Not every question has a definitive answer, especially in the world of business.

Sometimes the answer can change, depending upon when it's asked. Sometimes there simply is no good answer. And sometimes the answer depends on the business executive.

Consider this example: A CEO has an offer on the table to sell his business for $50 million. The CEO is thinking about accepting that deal, but he's also debating whether to borrow $30 million to fund an acquisition - then turning around a couple years later and trying to sell the business for $100 million. That ultimately would net an extra $20 million in profit.

What is the right decision?

The answer is that it's completely up to the CEO, who must think about the risk taken and the goals tied to that risk.

In other words, it's a matter of individual risk tolerance.

There's nothing wrong in taking the offer on the table. It's money in the bank so to speak, the executive avoids risk and can happily walk away. Depending upon the CEO's stage in life, he or she might be set for retirement.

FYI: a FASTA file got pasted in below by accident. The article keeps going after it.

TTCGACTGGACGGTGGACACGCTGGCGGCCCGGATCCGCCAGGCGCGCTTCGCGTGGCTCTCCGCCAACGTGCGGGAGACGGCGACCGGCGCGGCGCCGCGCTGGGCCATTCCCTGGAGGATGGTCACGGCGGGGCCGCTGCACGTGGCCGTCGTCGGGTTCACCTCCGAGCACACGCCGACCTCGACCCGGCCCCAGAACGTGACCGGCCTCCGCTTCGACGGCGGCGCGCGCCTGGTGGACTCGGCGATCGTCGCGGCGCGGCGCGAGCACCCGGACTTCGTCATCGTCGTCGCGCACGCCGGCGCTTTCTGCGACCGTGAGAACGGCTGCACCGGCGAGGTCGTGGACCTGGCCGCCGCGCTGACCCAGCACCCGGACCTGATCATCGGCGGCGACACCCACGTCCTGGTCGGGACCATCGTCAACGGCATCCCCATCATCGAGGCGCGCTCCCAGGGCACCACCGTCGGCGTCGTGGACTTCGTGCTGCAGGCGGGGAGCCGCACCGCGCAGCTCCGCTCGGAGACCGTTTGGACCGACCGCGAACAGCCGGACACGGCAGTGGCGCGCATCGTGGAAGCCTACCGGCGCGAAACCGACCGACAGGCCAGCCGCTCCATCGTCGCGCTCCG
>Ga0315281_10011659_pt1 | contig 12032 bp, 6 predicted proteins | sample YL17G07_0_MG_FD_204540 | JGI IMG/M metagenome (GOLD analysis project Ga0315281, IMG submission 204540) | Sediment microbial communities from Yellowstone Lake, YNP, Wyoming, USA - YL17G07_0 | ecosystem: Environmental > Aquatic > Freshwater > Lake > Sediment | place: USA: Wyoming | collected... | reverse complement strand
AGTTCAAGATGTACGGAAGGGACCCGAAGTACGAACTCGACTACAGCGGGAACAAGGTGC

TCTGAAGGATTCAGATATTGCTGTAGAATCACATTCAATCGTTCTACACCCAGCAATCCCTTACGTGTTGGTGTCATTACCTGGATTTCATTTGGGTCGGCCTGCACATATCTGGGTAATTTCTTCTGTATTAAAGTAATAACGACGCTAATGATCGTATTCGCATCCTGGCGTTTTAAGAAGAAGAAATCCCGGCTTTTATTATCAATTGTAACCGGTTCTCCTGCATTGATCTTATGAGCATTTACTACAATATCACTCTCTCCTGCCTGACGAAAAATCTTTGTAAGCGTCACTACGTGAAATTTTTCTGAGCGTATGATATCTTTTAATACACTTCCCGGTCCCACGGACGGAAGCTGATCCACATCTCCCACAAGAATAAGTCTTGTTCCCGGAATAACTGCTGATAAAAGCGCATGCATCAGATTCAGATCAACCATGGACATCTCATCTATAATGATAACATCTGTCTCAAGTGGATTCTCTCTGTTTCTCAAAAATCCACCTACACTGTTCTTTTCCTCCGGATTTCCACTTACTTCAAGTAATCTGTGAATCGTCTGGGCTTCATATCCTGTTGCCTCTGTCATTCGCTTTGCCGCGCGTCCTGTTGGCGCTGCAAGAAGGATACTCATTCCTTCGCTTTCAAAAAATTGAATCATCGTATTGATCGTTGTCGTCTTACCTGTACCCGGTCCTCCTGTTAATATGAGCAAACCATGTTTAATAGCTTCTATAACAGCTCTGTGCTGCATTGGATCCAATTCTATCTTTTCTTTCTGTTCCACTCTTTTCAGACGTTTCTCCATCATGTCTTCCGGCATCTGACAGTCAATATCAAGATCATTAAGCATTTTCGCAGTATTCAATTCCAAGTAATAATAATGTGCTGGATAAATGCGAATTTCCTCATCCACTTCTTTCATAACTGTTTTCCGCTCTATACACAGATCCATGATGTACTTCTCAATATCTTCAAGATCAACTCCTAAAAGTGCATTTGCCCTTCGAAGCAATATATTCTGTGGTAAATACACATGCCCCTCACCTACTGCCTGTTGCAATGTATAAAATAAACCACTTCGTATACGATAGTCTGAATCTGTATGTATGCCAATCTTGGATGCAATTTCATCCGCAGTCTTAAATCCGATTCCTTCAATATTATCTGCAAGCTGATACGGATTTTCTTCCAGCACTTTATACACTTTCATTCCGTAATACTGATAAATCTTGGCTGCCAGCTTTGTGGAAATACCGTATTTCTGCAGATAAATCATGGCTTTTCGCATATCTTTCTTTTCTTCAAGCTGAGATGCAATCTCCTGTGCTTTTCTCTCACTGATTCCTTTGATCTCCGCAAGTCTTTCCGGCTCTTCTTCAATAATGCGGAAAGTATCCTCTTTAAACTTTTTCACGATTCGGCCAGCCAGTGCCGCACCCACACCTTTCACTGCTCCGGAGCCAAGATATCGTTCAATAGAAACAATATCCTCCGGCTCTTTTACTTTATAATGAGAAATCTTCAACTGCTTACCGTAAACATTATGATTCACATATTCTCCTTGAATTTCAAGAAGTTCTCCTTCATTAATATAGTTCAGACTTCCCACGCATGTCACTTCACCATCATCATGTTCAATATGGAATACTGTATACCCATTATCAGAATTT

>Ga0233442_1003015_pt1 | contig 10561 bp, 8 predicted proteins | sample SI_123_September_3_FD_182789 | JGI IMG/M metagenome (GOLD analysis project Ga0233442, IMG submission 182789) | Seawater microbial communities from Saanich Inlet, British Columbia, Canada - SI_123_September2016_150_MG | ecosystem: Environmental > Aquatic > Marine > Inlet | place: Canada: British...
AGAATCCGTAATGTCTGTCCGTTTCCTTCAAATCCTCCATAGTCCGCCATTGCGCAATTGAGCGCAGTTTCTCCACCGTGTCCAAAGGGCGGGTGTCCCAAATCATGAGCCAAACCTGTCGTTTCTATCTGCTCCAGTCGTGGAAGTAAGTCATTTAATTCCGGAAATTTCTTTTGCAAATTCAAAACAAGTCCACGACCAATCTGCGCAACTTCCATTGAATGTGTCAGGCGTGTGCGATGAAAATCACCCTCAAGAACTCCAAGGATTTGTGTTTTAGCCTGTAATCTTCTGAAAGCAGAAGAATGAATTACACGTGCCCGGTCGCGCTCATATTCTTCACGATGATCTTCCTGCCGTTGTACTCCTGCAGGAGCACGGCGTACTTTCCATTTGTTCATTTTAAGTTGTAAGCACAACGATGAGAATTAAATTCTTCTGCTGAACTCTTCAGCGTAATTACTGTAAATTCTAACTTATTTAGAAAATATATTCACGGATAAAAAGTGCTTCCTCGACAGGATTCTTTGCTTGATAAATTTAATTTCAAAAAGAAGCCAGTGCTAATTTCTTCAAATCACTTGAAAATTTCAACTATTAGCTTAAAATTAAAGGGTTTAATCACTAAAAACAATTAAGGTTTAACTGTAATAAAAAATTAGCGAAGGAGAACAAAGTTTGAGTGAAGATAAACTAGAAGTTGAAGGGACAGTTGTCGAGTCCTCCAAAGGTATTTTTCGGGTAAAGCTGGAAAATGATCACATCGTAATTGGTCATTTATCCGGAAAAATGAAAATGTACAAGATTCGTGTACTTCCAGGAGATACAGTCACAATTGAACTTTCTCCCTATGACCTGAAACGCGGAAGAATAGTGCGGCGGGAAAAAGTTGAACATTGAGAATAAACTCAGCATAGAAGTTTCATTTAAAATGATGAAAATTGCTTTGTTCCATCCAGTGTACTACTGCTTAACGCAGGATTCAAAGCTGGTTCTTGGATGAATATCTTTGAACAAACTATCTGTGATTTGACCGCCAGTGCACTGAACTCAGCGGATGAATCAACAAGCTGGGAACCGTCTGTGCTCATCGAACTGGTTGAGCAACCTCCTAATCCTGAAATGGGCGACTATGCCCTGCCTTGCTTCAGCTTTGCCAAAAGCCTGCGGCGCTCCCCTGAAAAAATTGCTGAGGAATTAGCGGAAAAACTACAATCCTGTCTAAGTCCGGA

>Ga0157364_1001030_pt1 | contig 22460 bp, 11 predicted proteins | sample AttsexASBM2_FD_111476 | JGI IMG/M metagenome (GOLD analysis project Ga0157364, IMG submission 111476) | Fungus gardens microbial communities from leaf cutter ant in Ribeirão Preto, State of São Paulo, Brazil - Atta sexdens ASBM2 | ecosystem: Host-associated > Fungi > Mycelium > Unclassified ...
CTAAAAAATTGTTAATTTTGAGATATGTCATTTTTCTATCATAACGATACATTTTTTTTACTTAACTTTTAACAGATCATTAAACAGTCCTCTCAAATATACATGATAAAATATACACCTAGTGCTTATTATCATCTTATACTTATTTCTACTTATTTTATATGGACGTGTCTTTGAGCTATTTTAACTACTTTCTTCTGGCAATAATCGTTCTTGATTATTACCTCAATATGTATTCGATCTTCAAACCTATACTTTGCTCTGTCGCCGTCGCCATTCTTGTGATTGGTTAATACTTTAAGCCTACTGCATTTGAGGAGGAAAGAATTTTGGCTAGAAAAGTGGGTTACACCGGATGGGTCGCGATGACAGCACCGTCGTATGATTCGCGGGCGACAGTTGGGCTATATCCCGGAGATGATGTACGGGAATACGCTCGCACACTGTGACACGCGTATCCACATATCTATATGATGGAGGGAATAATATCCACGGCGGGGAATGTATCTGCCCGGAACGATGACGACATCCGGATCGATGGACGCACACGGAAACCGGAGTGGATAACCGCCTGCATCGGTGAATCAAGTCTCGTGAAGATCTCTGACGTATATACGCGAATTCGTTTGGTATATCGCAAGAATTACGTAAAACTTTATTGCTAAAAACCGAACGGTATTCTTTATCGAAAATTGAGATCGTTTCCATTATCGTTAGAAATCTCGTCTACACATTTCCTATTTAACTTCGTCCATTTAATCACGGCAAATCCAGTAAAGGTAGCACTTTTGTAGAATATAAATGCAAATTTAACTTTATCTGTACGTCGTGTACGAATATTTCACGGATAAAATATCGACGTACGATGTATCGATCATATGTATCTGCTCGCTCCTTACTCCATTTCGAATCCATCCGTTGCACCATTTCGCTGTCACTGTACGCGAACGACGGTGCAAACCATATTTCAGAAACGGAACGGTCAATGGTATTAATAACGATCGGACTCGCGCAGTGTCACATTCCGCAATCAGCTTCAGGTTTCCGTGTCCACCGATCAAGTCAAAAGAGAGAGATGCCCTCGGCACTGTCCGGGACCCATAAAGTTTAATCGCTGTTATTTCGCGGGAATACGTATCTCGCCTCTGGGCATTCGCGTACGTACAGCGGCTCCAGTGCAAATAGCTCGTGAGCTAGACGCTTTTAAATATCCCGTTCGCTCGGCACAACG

Now let's think about what happens if the CEO decides to take the loan and go for the bigger prize. That sounds like a line out of a TV game show, and there actually are a lot of similarities. How often have you seen contestants forgo a smaller award to go for the grand prize? How often do they succeed? And how often do they walk away with a consolation prize of a year's worth of Rice-A-Roni?

Ponder the various risks.

The acquisition itself might not work out as expected. The company might experience unrelated problems. The market could crash. Your business sector could fall out favor - and so on.

Granted, a sharp executive will be able to sense potential pitfalls and include them in an overall risk assessment, but as we've said many times before, nothing is guaranteed.

Given that the executive is comfortable with the use of leverage - something we find isn't as common as you'd expect - it's not surprising he or she is willing to take a chance on a financial windfall. More likely than not, this executive is a serial entrepreneur who is in the prime of his or her career or simply has no plans to retire.

Even if the risky plan doesn't succeed, the executive probably believes the failure won't be a total one, leaving some cards to play for a next move.

So, what's the moral to our story?

Always think about how your decision compares to your personal situation - and your ability to stomach risk.